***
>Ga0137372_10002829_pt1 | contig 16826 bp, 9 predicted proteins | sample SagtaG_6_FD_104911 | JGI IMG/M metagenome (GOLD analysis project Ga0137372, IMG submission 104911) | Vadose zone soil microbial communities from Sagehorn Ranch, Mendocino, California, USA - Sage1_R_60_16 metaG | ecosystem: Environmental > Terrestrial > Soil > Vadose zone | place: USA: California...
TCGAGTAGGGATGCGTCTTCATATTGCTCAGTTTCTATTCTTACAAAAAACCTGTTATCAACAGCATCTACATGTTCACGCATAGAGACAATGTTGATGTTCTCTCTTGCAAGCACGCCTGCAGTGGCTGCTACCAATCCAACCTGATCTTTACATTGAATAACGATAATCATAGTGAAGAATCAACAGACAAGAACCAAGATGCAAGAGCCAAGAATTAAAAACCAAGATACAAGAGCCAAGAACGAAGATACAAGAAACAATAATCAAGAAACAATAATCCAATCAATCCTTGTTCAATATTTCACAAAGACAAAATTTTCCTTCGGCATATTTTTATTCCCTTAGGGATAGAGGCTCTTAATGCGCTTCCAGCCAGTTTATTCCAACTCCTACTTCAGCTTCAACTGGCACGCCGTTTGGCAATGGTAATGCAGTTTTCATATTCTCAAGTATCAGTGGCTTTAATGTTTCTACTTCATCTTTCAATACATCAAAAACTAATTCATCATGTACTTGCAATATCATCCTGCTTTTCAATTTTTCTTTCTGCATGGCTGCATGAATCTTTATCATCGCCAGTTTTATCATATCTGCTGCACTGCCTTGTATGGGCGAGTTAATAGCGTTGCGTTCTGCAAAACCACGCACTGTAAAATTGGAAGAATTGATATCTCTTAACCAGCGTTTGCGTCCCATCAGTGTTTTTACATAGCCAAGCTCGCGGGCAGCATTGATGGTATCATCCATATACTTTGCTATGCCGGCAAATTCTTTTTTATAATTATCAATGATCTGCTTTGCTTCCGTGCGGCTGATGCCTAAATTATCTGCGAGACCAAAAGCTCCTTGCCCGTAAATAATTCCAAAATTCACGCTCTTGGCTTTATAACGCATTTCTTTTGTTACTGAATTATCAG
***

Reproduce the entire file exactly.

>Ga0137372_10002829_pt1 | contig 16826 bp, 9 predicted proteins | sample SagtaG_6_FD_104911 | JGI IMG/M metagenome (GOLD analysis project Ga0137372, IMG submission 104911) | Vadose zone soil microbial communities from Sagehorn Ranch, Mendocino, California, USA - Sage1_R_60_16 metaG | ecosystem: Environmental > Terrestrial > Soil > Vadose zone | place: USA: California...
TCGAGTAGGGATGCGTCTTCATATTGCTCAGTTTCTATTCTTACAAAAAACCTGTTATCAACAGCATCTACATGTTCACGCATAGAGACAATGTTGATGTTCTCTCTTGCAAGCACGCCTGCAGTGGCTGCTACCAATCCAACCTGATCTTTACATTGAATAACGATAATCATAGTGAAGAATCAACAGACAAGAACCAAGATGCAAGAGCCAAGAATTAAAAACCAAGATACAAGAGCCAAGAACGAAGATACAAGAAACAATAATCAAGAAACAATAATCCAATCAATCCTTGTTCAATATTTCACAAAGACAAAATTTTCCTTCGGCATATTTTTATTCCCTTAGGGATAGAGGCTCTTAATGCGCTTCCAGCCAGTTTATTCCAACTCCTACTTCAGCTTCAACTGGCACGCCGTTTGGCAATGGTAATGCAGTTTTCATATTCTCAAGTATCAGTGGCTTTAATGTTTCTACTTCATCTTTCAATACATCAAAAACTAATTCATCATGTACTTGCAATATCATCCTGCTTTTCAATTTTTCTTTCTGCATGGCTGCATGAATCTTTATCATCGCCAGTTTTATCATATCTGCTGCACTGCCTTGTATGGGCGAGTTAATAGCGTTGCGTTCTGCAAAACCACGCACTGTAAAATTGGAAGAATTGATATCTCTTAACCAGCGTTTGCGTCCCATCAGTGTTTTTACATAGCCAAGCTCGCGGGCAGCATTGATGGTATCATCCATATACTTTGCTATGCCGGCAAATTCTTTTTTATAATTATCAATGATCTGCTTTGCTTCCGTGCGGCTGATGCCTAAATTATCTGCGAGACCAAAAGCTCCTTGCCCGTAAATAATTCCAAAATTCACGCTCTTGGCTTTATAACGCATTTCTTTTGTTACTGAATTATCAG